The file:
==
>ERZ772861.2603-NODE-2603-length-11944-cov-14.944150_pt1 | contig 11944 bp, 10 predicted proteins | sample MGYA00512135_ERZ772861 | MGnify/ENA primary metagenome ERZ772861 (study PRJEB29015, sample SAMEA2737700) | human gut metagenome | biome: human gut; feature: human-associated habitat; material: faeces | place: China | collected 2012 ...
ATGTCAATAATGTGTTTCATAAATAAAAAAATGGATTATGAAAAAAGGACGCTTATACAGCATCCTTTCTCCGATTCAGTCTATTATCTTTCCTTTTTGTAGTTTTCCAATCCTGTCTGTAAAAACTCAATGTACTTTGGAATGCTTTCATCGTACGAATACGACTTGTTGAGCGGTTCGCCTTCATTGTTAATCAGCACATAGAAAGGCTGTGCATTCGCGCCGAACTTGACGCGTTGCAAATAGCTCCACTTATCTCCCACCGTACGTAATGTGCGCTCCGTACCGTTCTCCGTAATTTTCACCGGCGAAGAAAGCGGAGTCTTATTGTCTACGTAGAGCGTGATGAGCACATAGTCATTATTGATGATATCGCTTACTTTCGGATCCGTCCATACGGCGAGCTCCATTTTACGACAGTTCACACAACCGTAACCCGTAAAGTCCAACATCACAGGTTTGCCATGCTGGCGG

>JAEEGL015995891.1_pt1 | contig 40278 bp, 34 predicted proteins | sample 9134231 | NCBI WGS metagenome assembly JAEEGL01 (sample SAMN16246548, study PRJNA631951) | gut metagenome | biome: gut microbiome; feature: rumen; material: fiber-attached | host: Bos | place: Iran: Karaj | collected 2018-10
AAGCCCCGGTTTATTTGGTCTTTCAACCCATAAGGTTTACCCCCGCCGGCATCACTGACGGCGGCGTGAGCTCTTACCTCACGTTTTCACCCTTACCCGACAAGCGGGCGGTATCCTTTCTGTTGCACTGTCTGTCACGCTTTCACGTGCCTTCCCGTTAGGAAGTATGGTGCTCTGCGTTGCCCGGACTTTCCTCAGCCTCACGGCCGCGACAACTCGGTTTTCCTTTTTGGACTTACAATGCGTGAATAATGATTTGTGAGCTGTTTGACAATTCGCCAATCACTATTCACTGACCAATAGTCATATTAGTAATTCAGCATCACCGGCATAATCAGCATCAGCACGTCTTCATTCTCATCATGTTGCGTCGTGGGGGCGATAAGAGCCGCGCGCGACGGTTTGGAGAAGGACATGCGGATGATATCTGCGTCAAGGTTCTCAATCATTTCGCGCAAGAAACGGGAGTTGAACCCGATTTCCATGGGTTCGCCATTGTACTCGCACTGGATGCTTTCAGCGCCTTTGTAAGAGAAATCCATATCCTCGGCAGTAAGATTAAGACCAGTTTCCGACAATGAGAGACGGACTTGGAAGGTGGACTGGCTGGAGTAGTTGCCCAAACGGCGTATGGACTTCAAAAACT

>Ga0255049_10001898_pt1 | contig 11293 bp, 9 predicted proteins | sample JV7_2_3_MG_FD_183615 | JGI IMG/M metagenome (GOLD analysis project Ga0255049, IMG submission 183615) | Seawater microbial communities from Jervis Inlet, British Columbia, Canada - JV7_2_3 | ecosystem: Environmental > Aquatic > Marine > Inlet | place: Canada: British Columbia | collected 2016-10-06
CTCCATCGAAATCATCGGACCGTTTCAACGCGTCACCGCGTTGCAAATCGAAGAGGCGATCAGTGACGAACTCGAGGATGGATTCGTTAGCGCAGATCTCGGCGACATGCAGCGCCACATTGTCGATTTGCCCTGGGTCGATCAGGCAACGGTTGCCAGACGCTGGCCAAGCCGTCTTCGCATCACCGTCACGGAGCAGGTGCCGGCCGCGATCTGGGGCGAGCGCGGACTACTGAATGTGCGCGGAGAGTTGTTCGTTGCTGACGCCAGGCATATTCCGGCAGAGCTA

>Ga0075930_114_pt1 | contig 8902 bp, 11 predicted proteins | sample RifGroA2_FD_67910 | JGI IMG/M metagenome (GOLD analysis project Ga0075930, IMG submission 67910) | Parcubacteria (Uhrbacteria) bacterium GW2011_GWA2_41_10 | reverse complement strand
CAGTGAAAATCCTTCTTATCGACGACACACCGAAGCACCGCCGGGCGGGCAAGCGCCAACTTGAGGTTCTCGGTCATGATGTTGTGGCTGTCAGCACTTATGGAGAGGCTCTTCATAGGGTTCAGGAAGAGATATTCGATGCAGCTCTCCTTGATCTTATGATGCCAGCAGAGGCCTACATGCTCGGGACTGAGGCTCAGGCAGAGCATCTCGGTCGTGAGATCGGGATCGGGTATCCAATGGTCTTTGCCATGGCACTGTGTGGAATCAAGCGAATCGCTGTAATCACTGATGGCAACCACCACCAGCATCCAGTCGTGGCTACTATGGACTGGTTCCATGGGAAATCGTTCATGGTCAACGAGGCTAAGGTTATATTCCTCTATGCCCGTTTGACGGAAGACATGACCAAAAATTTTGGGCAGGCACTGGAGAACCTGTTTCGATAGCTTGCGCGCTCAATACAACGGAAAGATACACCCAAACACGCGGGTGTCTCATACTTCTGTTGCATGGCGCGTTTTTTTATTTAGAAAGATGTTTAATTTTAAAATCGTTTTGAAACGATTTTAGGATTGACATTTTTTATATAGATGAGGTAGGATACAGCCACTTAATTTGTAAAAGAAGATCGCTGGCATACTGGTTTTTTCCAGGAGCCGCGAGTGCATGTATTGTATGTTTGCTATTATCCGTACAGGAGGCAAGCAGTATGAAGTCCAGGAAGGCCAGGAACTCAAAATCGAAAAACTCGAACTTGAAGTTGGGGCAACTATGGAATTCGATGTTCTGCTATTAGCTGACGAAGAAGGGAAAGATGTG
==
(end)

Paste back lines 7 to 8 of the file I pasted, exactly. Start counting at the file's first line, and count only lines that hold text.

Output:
>Ga0075930_114_pt1 | contig 8902 bp, 11 predicted proteins | sample RifGroA2_FD_67910 | JGI IMG/M metagenome (GOLD analysis project Ga0075930, IMG submission 67910) | Parcubacteria (Uhrbacteria) bacterium GW2011_GWA2_41_10 | reverse complement strand
CAGTGAAAATCCTTCTTATCGACGACACACCGAAGCACCGCCGGGCGGGCAAGCGCCAACTTGAGGTTCTCGGTCATGATGTTGTGGCTGTCAGCACTTATGGAGAGGCTCTTCATAGGGTTCAGGAAGAGATATTCGATGCAGCTCTCCTTGATCTTATGATGCCAGCAGAGGCCTACATGCTCGGGACTGAGGCTCAGGCAGAGCATCTCGGTCGTGAGATCGGGATCGGGTATCCAATGGTCTTTGCCATGGCACTGTGTGGAATCAAGCGAATCGCTGTAATCACTGATGGCAACCACCACCAGCATCCAGTCGTGGCTACTATGGACTGGTTCCATGGGAAATCGTTCATGGTCAACGAGGCTAAGGTTATATTCCTCTATGCCCGTTTGACGGAAGACATGACCAAAAATTTTGGGCAGGCACTGGAGAACCTGTTTCGATAGCTTGCGCGCTCAATACAACGGAAAGATACACCCAAACACGCGGGTGTCTCATACTTCTGTTGCATGGCGCGTTTTTTTATTTAGAAAGATGTTTAATTTTAAAATCGTTTTGAAACGATTTTAGGATTGACATTTTTTATATAGATGAGGTAGGATACAGCCACTTAATTTGTAAAAGAAGATCGCTGGCATACTGGTTTTTTCCAGGAGCCGCGAGTGCATGTATTGTATGTTTGCTATTATCCGTACAGGAGGCAAGCAGTATGAAGTCCAGGAAGGCCAGGAACTCAAAATCGAAAAACTCGAACTTGAAGTTGGGGCAACTATGGAATTCGATGTTCTGCTATTAGCTGACGAAGAAGGGAAAGATGTG